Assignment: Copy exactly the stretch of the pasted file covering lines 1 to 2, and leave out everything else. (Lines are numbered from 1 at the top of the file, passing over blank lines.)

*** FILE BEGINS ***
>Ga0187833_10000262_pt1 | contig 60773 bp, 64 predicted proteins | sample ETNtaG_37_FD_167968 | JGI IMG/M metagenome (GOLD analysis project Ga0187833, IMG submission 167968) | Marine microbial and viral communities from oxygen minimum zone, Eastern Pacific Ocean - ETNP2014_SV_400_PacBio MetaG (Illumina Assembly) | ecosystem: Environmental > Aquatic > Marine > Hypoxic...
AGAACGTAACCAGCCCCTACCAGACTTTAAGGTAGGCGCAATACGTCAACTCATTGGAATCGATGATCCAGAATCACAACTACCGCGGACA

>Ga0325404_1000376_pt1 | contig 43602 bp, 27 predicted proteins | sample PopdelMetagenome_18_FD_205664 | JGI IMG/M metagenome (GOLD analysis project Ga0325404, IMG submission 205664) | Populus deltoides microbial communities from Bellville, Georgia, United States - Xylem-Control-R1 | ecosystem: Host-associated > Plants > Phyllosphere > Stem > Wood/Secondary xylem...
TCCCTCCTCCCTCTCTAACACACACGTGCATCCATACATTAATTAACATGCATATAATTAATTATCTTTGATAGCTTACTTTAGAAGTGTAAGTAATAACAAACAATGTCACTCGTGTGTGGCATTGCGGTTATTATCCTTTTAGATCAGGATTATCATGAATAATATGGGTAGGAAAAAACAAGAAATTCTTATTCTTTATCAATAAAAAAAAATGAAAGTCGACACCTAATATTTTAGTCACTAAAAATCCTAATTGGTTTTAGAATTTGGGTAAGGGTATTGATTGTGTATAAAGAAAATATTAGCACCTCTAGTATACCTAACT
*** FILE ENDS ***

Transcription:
>Ga0187833_10000262_pt1 | contig 60773 bp, 64 predicted proteins | sample ETNtaG_37_FD_167968 | JGI IMG/M metagenome (GOLD analysis project Ga0187833, IMG submission 167968) | Marine microbial and viral communities from oxygen minimum zone, Eastern Pacific Ocean - ETNP2014_SV_400_PacBio MetaG (Illumina Assembly) | ecosystem: Environmental > Aquatic > Marine > Hypoxic...
AGAACGTAACCAGCCCCTACCAGACTTTAAGGTAGGCGCAATACGTCAACTCATTGGAATCGATGATCCAGAATCACAACTACCGCGGACA